To the Williams community,
I write to share the sad news that on Saturday, November 17, Williams lost a legend with the passing of retired longtime coach Renzie Lamb, whose coaching career at Williams spanned 36 years. In addition to serving as head coach of men’s lacrosse throughout most of his tenure, he was head coach of women’s squash for a decade and assistant football coach for 30 years. He retired in 2004.
More than a celebrated coach, Lamb was a mentor, a parent, a friend, and an inspiration to generations of Ephs. The bonds he formed with student-athletes and fellow coaches extended well beyond their time together at Williams. Lamb’s former students often came to him years—even decades—after graduation seeking advice, which he offered wholeheartedly and without hesitation. As was his nature, he wanted Ephs to be true to themselves not only in sports but also in life.
Lisa Melendy, director of athletics and assistant professor in physical education, recalls working as assistant women’s squash coach alongside Lamb during her first two years at Williams. They remained colleagues for nearly two decades. “I remember the invaluable guidance he gave me, a young coach struggling to define myself,” she says. “He told me: ‘You need to be your authentic self. If not, they will know it and it will never work.’ It was good advice from someone who was always just that: his authentic, loveable self.”
Lamb grew up on Long Island in New York and graduated from Hofstra University in 1959 having lettered in football and lacrosse. He served in the U.S. Marines, and later coached football at Iona Prep in New Rochelle, N.Y., and lacrosse at Manhasset High School on Long Island before coming to Williams in June 1968 to serve as an assistant football coach and assistant professor of physical education. He became head coach of the men’s lacrosse program in the spring of 1969.
With his signature look—a whistle around his neck and an unlit cigar between his teeth—Lamb was often described as unconventional and spontaneous. “The word unique is often overused, but it’s the perfect way to describe Renz,” says Harry Sheehy ’75, who joined Williams’ athletics department in 1983 as the men’s basketball coach, and later served as athletics director from 2000 to 2010.
A team practice with Lamb might include a recitation of the Star-Spangled Banner, or, if things weren’t going well halfway into a freshman football game, he might direct the offense to play defense and vice versa. Somehow, he made it all work. “He taught [players] the value of hard work, sacrifice, loyalty and leadership,” says Dick Nesbitt ’74, senior advisor to the dean of admission and financial aid, who played lacrosse for Lamb all four years as a student and coached the sport with him from 1989 to 1999. Among the lessons, Nesbitt says, were: “To love the game, to care about each other. To compete, but always with an abiding sense of fair play. And to exhibit bravery in the face of adversity: It’s just a game, so why be nervous?”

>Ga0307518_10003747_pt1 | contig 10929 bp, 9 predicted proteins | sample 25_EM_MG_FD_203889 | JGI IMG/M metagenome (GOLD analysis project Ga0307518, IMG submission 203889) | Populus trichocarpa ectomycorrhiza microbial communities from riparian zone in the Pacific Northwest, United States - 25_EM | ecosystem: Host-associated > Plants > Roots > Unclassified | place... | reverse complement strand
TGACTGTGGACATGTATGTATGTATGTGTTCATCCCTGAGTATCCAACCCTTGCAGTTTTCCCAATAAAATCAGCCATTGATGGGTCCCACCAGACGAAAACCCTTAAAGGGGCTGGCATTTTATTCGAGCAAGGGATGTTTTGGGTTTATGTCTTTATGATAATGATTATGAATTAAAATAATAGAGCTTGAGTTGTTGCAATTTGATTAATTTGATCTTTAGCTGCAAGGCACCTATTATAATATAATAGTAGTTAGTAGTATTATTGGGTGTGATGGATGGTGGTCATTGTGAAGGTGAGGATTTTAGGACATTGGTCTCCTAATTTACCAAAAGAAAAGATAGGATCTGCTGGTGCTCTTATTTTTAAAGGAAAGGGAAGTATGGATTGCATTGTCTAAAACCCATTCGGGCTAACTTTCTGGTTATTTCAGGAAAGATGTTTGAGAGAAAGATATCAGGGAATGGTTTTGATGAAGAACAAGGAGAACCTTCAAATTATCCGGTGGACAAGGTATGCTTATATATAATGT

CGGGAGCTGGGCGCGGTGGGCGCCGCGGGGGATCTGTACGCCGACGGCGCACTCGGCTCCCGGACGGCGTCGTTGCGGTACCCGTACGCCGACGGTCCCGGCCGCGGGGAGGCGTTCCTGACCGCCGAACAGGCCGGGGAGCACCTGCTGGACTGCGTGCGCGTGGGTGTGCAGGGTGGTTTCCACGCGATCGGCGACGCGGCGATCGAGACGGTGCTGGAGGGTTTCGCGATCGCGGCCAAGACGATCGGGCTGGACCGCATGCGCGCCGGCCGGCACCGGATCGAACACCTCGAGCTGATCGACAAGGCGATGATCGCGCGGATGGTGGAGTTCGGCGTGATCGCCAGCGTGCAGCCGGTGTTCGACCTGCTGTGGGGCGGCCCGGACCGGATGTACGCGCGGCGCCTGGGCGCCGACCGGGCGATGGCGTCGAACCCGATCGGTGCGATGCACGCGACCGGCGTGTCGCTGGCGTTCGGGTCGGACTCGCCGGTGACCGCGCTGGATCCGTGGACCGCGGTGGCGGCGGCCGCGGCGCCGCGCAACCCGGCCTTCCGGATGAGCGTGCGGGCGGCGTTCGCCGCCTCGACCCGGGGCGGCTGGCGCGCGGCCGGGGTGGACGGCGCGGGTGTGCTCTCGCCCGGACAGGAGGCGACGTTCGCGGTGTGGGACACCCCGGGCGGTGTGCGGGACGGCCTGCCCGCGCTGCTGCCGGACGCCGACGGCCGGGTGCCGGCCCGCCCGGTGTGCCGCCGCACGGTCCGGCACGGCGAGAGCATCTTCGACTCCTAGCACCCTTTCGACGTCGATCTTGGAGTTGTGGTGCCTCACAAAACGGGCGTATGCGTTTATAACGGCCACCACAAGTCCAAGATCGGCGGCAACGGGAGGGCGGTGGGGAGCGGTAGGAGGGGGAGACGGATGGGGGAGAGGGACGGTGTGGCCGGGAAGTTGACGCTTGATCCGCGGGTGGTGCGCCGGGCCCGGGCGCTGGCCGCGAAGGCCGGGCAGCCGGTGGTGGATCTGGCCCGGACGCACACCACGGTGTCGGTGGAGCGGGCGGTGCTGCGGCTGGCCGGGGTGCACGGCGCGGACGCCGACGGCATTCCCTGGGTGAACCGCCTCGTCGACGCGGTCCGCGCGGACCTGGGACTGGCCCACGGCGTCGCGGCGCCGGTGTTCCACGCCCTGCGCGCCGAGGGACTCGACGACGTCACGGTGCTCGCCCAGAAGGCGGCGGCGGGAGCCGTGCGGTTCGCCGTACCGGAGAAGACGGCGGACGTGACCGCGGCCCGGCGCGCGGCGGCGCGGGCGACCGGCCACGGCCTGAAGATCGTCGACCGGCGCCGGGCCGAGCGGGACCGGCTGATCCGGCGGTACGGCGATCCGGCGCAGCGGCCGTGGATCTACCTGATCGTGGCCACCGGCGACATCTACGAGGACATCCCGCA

Lamb guided the lacrosse team 22 times to the Eastern College Athletic Conference (ECAC) Tournament, winning five titles, and finishing second nine times. Williams also qualified for 12 straight ECAC tournaments from 1986 to 1997 and captured six Snively League titles. In addition, the Ephs won 19 outright Little Three titles (Williams, Amherst and Wesleyan) and won nine consecutive outright titles from 1989 to 1997. Thirty of his players earned All-America honors.
Lamb was inducted into four Halls of Fame, including the Intercollegiate Men’s Lacrosse Coaches Association (IMLCA) Hall of Fame, the Manhasset Lacrosse Hall of Fame, the New England Lacrosse Hall of Fame, and the Western Massachusetts Lacrosse Hall of Fame. He was the first person so honored to have coached solely in NCAA DIII. Lamb also received the Lifetime Service Award in 2002 from IMLCA.
Two Williams athletic fields were named after Lamb, including Farley-Lamb Field, where he shares billing with legendary coach Dick Farley. “Renzie was a drill instructor, but he was also a father figure and a mentor,” says Farley, who coached Williams’ football team until 2003 and track and field programs for 44 years. “Alums would come back to see him at the big football or lacrosse matches. There were so many of them that you’d practically have to get a ticket and stand in line to get a few minutes with him.”
Lamb’s wife, Teresa Harron-Lamb, is planning a memorial service for Friday, November 30, at 11 a.m. in Thompson Memorial Chapel, with a reception to follow. The community is also invited to share stories and celebrate Renzie Lamb’s life that evening, at approximately 5 p.m., at The Log. In the meantime, people are invited to share their remembrances on Twitter using #rememberingrenzie.
Our thoughts are with Renzie Lamb’s family and friends and the many alumni whose lives he touched.
Maud S. Mandel
Professor of History; Program in Jewish Studies